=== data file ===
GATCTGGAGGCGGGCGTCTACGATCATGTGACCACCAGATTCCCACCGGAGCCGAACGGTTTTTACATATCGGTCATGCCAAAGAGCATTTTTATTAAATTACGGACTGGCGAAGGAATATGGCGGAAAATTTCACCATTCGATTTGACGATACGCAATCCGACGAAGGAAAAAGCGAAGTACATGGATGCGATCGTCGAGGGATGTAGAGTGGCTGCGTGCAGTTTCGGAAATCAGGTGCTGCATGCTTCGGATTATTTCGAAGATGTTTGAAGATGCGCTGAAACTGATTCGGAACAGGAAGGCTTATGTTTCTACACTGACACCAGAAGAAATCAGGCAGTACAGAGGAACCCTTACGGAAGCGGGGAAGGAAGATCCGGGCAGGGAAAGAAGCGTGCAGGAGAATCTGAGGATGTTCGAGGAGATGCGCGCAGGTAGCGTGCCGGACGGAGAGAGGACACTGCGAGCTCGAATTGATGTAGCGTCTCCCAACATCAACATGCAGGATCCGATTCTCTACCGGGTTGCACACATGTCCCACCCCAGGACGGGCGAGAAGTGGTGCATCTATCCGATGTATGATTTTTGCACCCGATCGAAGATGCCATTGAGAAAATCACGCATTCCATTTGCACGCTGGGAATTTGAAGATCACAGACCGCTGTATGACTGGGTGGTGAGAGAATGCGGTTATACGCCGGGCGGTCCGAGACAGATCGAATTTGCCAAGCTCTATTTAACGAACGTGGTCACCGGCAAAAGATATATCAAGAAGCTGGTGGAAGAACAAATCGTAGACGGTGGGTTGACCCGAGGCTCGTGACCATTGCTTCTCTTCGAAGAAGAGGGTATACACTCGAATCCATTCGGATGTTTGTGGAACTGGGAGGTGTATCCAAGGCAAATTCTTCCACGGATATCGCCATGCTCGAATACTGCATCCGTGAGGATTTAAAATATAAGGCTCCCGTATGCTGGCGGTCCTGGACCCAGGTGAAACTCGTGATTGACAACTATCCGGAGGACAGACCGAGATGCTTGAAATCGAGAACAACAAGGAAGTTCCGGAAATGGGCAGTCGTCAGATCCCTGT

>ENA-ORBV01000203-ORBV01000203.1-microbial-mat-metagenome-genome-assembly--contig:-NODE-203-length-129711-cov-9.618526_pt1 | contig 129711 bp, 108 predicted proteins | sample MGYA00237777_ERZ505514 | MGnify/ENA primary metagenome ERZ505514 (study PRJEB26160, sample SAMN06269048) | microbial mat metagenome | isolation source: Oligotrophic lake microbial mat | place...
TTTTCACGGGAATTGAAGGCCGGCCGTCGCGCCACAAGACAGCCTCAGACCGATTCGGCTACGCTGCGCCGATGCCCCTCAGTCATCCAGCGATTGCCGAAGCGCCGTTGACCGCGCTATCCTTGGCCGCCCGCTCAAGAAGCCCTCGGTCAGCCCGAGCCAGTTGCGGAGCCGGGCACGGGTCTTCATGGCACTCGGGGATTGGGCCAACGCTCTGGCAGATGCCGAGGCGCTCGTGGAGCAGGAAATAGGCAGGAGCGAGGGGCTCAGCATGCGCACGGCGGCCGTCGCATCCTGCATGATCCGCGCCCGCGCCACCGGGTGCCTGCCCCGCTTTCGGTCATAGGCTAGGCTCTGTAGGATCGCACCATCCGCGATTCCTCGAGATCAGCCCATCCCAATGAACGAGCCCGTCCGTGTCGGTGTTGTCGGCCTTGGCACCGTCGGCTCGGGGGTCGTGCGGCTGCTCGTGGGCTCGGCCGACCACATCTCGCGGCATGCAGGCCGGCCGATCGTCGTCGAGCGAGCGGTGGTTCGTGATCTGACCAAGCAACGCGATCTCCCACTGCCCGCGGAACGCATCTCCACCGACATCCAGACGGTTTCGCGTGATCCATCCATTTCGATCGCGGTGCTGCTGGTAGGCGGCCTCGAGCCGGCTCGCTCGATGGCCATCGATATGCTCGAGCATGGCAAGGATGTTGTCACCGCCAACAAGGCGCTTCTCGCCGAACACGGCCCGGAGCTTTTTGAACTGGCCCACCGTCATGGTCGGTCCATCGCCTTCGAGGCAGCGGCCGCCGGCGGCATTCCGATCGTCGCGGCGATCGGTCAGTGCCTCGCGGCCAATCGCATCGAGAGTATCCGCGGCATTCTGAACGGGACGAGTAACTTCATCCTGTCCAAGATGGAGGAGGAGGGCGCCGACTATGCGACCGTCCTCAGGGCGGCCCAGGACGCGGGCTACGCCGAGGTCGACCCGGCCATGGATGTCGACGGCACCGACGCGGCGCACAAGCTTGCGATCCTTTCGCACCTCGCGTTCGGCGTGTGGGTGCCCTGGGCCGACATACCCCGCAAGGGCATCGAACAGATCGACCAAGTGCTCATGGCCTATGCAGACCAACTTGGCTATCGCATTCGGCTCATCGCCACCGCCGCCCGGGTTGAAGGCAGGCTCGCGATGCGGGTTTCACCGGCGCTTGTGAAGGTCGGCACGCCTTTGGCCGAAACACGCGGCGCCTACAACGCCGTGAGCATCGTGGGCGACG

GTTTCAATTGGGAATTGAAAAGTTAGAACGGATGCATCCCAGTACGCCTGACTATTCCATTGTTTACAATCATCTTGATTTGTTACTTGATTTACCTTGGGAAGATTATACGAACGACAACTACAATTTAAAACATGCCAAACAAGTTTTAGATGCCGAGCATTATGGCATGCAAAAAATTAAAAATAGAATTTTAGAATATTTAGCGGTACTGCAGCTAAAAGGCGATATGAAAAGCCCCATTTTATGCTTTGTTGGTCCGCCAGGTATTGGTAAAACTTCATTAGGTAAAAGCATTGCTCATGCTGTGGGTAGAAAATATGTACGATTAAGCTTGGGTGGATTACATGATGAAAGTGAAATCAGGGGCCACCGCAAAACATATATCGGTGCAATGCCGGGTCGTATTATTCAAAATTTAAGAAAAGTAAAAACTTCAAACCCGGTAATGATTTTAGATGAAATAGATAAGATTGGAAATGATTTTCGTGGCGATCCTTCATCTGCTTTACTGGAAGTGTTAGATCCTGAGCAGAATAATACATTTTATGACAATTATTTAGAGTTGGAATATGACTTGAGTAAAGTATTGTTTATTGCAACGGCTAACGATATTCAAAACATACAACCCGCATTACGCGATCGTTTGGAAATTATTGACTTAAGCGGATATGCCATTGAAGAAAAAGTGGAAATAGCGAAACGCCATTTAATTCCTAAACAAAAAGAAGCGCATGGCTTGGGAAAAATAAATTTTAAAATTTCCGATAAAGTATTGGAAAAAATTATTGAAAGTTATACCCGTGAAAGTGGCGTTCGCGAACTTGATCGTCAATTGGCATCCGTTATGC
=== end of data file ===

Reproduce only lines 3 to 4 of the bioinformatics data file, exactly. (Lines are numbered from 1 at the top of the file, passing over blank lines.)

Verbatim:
TTTTCACGGGAATTGAAGGCCGGCCGTCGCGCCACAAGACAGCCTCAGACCGATTCGGCTACGCTGCGCCGATGCCCCTCAGTCATCCAGCGATTGCCGAAGCGCCGTTGACCGCGCTATCCTTGGCCGCCCGCTCAAGAAGCCCTCGGTCAGCCCGAGCCAGTTGCGGAGCCGGGCACGGGTCTTCATGGCACTCGGGGATTGGGCCAACGCTCTGGCAGATGCCGAGGCGCTCGTGGAGCAGGAAATAGGCAGGAGCGAGGGGCTCAGCATGCGCACGGCGGCCGTCGCATCCTGCATGATCCGCGCCCGCGCCACCGGGTGCCTGCCCCGCTTTCGGTCATAGGCTAGGCTCTGTAGGATCGCACCATCCGCGATTCCTCGAGATCAGCCCATCCCAATGAACGAGCCCGTCCGTGTCGGTGTTGTCGGCCTTGGCACCGTCGGCTCGGGGGTCGTGCGGCTGCTCGTGGGCTCGGCCGACCACATCTCGCGGCATGCAGGCCGGCCGATCGTCGTCGAGCGAGCGGTGGTTCGTGATCTGACCAAGCAACGCGATCTCCCACTGCCCGCGGAACGCATCTCCACCGACATCCAGACGGTTTCGCGTGATCCATCCATTTCGATCGCGGTGCTGCTGGTAGGCGGCCTCGAGCCGGCTCGCTCGATGGCCATCGATATGCTCGAGCATGGCAAGGATGTTGTCACCGCCAACAAGGCGCTTCTCGCCGAACACGGCCCGGAGCTTTTTGAACTGGCCCACCGTCATGGTCGGTCCATCGCCTTCGAGGCAGCGGCCGCCGGCGGCATTCCGATCGTCGCGGCGATCGGTCAGTGCCTCGCGGCCAATCGCATCGAGAGTATCCGCGGCATTCTGAACGGGACGAGTAACTTCATCCTGTCCAAGATGGAGGAGGAGGGCGCCGACTATGCGACCGTCCTCAGGGCGGCCCAGGACGCGGGCTACGCCGAGGTCGACCCGGCCATGGATGTCGACGGCACCGACGCGGCGCACAAGCTTGCGATCCTTTCGCACCTCGCGTTCGGCGTGTGGGTGCCCTGGGCCGACATACCCCGCAAGGGCATCGAACAGATCGACCAAGTGCTCATGGCCTATGCAGACCAACTTGGCTATCGCATTCGGCTCATCGCCACCGCCGCCCGGGTTGAAGGCAGGCTCGCGATGCGGGTTTCACCGGCGCTTGTGAAGGTCGGCACGCCTTTGGCCGAAACACGCGGCGCCTACAACGCCGTGAGCATCGTGGGCGACG

GTTTCAATTGGGAATTGAAAAGTTAGAACGGATGCATCCCAGTACGCCTGACTATTCCATTGTTTACAATCATCTTGATTTGTTACTTGATTTACCTTGGGAAGATTATACGAACGACAACTACAATTTAAAACATGCCAAACAAGTTTTAGATGCCGAGCATTATGGCATGCAAAAAATTAAAAATAGAATTTTAGAATATTTAGCGGTACTGCAGCTAAAAGGCGATATGAAAAGCCCCATTTTATGCTTTGTTGGTCCGCCAGGTATTGGTAAAACTTCATTAGGTAAAAGCATTGCTCATGCTGTGGGTAGAAAATATGTACGATTAAGCTTGGGTGGATTACATGATGAAAGTGAAATCAGGGGCCACCGCAAAACATATATCGGTGCAATGCCGGGTCGTATTATTCAAAATTTAAGAAAAGTAAAAACTTCAAACCCGGTAATGATTTTAGATGAAATAGATAAGATTGGAAATGATTTTCGTGGCGATCCTTCATCTGCTTTACTGGAAGTGTTAGATCCTGAGCAGAATAATACATTTTATGACAATTATTTAGAGTTGGAATATGACTTGAGTAAAGTATTGTTTATTGCAACGGCTAACGATATTCAAAACATACAACCCGCATTACGCGATCGTTTGGAAATTATTGACTTAAGCGGATATGCCATTGAAGAAAAAGTGGAAATAGCGAAACGCCATTTAATTCCTAAACAAAAAGAAGCGCATGGCTTGGGAAAAATAAATTTTAAAATTTCCGATAAAGTATTGGAAAAAATTATTGAAAGTTATACCCGTGAAAGTGGCGTTCGCGAACTTGATCGTCAATTGGCATCCGTTATGC